When I say stumble upon, what I really mean was that it turned out it was the real reason why we had found ourselves in Berlin. It was the original clue that had brought us all together. We had the tickets, we even had the tee shirts.
Julie was excited and nervous. Her joyous chatter was interrupted on a regular basis by her own commentary about how she couldn’t contain her excitement. I loved observing her, she was so full of life, wise beyond her years, she could talk to anyone and made friends with everyone. It was hard not to love Julie. She was ready to share her darkness with all who would listen, and that’s what made her such a luminous person.
One of my favorite poems is one by Guillaume Apollinaire, from the 1913 recueil Alcools. It is called La Chanson du Mal-Aimé, the song of the ill-loved. It starts with these verses:
Un soir de demi-brume à Londres
Un voyou qui ressemblait à
Mon amour vint à ma rencontre
Et le regard qu’il me jeta
Me fit baisser les yeux de honte
Je suivis ce mauvais garçon
Qui sifflotait mains dans les poches
Nous semblions entre les maisons
Onde ouverte de la Mer Rouge
Lui les Hébreux moi Pharaon
Que tombent ces vagues de briques
Si tu ne fus pas bien aimée
Je suis le souverain d’Égypte
Sa soeur-épouse son armée
Si tu n’es pas l’amour unique
Au tournant d’une rue brûlant
De tous les feux de ses façades
Plaies du brouillard sanguinolent
Où se lamentaient les façades
Une femme lui ressemblant
C’était son regard d’inhumaine
La cicatrice à son cou nu
Sortit saoule d’une taverne
Au moment où je reconnus
La fausseté de l’amour même
It talks about walking down the streets of London, drunk and heartbroken, and following the first person that slightly resembles the one who broke our hearts, even if we know it’s not them, but it’s beyond our control to know whether or not it is wise to follow them. And it talks of the shame that we feel as we follow them down the street against our better judgement. The shame and horror we feel that even years later, we wind up always looking for something that reminds us of them, or of the passion that we felt and made us stay in spite of it all.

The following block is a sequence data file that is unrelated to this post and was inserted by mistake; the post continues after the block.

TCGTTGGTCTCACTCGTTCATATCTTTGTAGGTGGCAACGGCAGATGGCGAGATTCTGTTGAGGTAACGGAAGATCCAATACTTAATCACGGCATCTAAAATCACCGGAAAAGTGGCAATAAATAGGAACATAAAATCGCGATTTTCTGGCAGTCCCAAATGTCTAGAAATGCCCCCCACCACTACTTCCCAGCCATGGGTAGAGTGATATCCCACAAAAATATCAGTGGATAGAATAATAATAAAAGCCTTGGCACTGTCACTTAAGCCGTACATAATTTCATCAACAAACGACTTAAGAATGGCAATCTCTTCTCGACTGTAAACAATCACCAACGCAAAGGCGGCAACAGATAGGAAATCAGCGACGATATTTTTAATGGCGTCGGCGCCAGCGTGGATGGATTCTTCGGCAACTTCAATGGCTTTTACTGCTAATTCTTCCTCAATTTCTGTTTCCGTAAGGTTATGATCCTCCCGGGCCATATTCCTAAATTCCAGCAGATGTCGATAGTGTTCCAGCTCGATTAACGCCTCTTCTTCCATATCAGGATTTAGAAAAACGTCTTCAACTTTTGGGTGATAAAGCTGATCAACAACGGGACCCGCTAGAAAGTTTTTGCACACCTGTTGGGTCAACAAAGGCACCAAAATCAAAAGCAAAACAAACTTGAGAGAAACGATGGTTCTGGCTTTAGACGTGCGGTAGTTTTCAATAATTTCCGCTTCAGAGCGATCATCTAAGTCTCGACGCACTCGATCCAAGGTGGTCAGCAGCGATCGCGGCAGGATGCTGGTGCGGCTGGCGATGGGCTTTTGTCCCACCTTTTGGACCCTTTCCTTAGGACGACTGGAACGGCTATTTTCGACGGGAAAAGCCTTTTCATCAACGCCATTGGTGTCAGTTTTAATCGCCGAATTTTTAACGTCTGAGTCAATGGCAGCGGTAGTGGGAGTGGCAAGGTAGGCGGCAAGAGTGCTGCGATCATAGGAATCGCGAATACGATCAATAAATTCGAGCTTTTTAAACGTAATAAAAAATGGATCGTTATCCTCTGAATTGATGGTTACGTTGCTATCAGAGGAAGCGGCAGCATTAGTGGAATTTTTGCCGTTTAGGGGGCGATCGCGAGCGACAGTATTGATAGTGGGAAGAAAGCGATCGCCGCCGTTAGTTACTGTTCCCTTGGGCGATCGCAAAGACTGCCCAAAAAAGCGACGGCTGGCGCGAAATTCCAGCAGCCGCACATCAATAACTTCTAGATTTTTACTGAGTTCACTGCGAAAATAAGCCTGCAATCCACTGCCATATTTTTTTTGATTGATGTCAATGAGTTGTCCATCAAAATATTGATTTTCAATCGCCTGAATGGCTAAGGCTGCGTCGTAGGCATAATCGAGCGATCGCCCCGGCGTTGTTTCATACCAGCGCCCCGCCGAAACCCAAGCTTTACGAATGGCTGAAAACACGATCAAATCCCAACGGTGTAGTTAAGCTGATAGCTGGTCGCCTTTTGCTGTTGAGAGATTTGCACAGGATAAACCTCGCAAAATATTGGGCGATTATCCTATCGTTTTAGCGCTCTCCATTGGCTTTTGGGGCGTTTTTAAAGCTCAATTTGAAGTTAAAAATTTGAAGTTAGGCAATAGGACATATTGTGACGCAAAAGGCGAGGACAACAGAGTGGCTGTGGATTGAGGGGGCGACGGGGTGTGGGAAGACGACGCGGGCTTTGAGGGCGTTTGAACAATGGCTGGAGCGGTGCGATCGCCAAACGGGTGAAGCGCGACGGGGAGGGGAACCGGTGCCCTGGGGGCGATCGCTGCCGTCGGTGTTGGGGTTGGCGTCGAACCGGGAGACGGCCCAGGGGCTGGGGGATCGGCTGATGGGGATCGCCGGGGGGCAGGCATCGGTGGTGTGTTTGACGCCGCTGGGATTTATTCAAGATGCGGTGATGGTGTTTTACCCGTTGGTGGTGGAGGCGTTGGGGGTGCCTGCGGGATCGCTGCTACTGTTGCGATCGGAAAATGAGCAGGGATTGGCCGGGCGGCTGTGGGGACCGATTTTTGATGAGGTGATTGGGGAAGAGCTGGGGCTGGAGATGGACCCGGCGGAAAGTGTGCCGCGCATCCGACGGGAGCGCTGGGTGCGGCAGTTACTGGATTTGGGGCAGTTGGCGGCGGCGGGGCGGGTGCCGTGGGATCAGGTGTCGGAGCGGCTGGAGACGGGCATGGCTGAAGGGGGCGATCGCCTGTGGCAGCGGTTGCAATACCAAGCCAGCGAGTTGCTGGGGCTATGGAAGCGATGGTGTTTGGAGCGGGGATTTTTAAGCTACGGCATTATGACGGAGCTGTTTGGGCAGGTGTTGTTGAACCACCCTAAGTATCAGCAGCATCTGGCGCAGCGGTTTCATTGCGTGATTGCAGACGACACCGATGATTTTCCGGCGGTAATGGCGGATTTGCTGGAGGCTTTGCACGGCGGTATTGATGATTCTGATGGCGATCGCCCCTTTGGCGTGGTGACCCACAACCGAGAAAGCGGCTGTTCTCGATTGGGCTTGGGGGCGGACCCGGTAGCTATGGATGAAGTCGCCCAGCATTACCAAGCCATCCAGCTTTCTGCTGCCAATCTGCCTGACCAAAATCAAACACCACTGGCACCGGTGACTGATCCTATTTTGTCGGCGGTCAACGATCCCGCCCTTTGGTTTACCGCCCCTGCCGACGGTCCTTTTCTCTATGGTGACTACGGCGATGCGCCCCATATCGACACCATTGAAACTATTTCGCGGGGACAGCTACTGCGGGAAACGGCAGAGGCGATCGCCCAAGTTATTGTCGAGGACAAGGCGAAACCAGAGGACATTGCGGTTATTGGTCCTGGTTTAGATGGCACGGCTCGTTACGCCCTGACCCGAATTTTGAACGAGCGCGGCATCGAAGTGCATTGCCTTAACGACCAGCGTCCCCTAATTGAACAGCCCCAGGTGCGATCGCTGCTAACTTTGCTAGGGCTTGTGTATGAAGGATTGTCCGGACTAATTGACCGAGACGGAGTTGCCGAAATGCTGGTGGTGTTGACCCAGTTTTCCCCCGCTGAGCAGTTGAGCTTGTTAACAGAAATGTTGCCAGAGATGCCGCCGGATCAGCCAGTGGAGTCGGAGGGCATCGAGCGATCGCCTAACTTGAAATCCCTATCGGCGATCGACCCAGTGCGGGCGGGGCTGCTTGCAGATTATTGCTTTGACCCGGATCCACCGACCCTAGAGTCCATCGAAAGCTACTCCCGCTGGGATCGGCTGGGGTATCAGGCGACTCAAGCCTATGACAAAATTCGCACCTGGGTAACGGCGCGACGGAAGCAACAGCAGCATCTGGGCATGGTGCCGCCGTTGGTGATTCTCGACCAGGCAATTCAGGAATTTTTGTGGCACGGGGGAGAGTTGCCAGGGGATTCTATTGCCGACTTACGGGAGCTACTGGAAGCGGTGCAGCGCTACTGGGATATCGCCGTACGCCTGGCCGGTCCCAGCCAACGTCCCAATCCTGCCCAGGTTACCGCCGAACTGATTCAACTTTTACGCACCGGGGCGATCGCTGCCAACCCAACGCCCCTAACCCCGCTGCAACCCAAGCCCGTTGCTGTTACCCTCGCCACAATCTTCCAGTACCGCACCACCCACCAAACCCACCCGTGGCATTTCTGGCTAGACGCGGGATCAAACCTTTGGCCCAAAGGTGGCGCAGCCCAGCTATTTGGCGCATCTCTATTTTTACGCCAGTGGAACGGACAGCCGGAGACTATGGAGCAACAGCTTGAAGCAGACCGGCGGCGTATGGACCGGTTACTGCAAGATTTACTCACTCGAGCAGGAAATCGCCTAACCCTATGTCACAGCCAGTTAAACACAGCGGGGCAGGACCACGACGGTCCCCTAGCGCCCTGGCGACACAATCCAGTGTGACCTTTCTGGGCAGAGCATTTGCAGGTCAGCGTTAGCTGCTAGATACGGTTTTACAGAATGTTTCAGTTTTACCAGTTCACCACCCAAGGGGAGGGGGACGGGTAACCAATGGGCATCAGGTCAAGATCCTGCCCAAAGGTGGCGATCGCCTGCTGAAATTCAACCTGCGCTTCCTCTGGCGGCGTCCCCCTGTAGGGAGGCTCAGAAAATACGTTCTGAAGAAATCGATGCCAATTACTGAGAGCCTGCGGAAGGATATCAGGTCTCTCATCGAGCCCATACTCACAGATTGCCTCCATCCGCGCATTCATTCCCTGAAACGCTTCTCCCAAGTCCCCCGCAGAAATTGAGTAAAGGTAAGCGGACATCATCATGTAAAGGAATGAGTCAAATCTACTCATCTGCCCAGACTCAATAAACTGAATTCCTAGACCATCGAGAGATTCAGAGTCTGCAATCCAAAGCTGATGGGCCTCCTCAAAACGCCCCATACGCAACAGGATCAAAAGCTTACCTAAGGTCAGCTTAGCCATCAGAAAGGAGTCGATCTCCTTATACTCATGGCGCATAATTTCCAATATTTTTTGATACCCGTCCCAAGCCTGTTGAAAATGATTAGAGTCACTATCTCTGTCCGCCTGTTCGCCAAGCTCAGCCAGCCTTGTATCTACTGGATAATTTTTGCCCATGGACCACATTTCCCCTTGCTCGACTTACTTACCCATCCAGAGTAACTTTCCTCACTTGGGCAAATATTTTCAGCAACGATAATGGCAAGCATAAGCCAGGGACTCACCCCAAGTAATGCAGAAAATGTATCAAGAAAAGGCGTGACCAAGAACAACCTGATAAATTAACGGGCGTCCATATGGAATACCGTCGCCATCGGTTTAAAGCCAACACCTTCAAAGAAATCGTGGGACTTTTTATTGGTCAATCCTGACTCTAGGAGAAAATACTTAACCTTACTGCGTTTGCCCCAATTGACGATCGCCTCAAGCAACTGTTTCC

Milk, Julie, Lee, and all the others who at some point had been part of the Mekano Set, all including me, had toyed with the idea of creating maps. In the form of songs, books, podcasts, automatic drawings, or composite of part or all of the above. We wanted to show what part of the territory we had mapped and in what way. The territory being: ourselves, reality, a town, or our history, real or fictional.
But being a surrogate mother, I had started to realize that our need to map out things (the atom, the body, the universe) had started much earlier than that. It had started in infancy, where the mapping had to be much more rudimentary and much more necessary: which way was up and which was down? What was me and what was the others? Where did my body extend to and what happened beyond? What were the good things and what what we’re the bad ones? We’re the good things only good and were the bad things only bad?
And it had all started with the voice of the mother, this complex yet intimately known territory, which was discovered as the same time as it was creating order out of the visible chaos.
The voice of the mother, created by an abundance of teeth, treasure chest that the bare cavity of our own mouth only vaguely resembled. Children, we had plunged our small hands into our mothers’ mouths, pulling their jaws open with all the strength we were capable of in order to contemplate the inside of this magical box of tricks.
I remember my mother’s teeth. They were not all made of ivory: some were made of metal. I remember looking at her teeth the most fascinating thing ever. That’s where her voice was formed and her voice explained the world, permitted and defended. Her voice gave the assurance of the love that transpired from her gestures.
The songs that made the sleep happen. The words that made the heartbreaks possible to survive. And then it was all taken away. My mother was gone. The universe was all chaotic again and incomprehensible again. The map was taken.
Our mothers, taken. Our brothers, forever silent. Our fathers, held at a distance by our tired and flailing arms. All three of us.